The 2018 Legislative session continues on Goat Hill in Montgomery, and one of our voices there has several noteworthy goals on his agenda.
Sen. Tom Whatley visited the Opelika-Auburn News editorial board last week, bringing with him a to-do list.
Some of it is wishful thinking carried over from past sessions, while other items on the list certainly could and should see action this session.
Among them is a continued effort by Whatley and other senators and representatives from around the state to improve the reach of broadband and overall internet service in Alabama’s rural areas.
“The idea is to get rural Lee County served,” Whatley said, for example. “There are parts of Auburn without high-speed broadband.”
Tuscaloosa News – Like Big Brother, social media is eerily intrusive
Thirty-four years ago today, Apple began selling the Macintosh computer. It was the company’s first mass-marketed personal computer. When it debuted, it wasn’t the only personal computer on the market. It arguably wasn’t even the best. But it was the best marketed.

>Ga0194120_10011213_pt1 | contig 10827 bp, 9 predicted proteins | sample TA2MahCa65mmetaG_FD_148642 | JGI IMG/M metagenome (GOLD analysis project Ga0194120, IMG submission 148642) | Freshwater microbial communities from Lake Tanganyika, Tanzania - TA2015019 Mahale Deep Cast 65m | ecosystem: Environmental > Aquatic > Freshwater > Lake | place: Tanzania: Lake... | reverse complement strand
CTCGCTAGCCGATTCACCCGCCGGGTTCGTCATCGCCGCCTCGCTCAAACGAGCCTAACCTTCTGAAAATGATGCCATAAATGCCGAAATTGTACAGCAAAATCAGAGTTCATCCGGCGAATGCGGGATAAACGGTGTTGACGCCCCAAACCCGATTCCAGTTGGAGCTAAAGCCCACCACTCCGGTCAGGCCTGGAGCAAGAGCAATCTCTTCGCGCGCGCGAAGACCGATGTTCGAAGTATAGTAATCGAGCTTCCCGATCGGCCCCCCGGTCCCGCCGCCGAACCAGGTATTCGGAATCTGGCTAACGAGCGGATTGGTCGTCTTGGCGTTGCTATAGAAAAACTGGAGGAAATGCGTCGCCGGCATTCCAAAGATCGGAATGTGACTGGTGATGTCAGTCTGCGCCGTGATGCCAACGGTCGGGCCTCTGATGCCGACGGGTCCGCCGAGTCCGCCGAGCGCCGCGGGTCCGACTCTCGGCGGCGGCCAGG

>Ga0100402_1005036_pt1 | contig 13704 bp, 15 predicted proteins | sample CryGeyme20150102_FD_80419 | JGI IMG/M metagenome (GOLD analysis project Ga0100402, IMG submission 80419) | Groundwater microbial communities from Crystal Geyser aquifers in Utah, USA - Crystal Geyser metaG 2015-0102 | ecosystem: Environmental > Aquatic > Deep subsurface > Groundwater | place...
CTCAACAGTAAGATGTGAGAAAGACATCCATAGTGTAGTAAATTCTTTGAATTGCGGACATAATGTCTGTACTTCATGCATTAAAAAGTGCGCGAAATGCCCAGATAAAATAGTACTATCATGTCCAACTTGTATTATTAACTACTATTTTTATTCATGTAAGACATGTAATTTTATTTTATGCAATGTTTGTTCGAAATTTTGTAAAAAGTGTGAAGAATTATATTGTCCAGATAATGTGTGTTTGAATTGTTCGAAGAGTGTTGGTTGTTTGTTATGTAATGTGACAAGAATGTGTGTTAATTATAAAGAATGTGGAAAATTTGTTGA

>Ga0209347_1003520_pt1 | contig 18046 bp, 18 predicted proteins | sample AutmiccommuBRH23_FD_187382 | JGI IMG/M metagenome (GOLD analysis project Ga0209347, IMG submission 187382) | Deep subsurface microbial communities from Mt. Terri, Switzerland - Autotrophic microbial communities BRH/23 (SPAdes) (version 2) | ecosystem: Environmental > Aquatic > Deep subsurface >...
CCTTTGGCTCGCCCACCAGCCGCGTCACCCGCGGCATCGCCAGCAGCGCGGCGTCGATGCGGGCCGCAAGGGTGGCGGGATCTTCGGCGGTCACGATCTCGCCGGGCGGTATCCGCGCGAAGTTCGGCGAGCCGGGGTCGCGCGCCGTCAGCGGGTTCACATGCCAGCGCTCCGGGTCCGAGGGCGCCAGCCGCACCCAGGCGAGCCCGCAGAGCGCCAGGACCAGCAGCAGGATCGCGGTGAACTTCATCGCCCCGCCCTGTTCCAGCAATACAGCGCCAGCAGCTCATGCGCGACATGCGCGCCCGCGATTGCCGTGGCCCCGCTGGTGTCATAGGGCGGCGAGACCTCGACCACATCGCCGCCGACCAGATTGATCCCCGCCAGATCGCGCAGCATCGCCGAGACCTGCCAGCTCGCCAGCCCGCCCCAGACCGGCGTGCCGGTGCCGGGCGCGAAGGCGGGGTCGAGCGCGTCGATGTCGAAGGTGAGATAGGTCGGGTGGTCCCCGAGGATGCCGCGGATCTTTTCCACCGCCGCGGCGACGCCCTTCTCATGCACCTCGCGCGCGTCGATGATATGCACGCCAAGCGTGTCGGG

Two days before the new personal computer went on sale, Apple announced its arrival with a now-famous commercial during the third quarter of Super Bowl XVIII on Jan. 22, 1984. The commercial was made with the George Orwell novel “1984” in mind. The novel is based upon a frightening future in which a televised “Big Brother” controls the thoughts and lives of everyone who lives in the super state of Oceania, where individualism and independent thinking are crushed by a tyrannical state that demands conformity through constant government surveillance.
The commercial is designed to show how Apple rebels against conformity, saving humanity from other large corporations such as IBM who were attempting to dominate the burgeoning computer industry.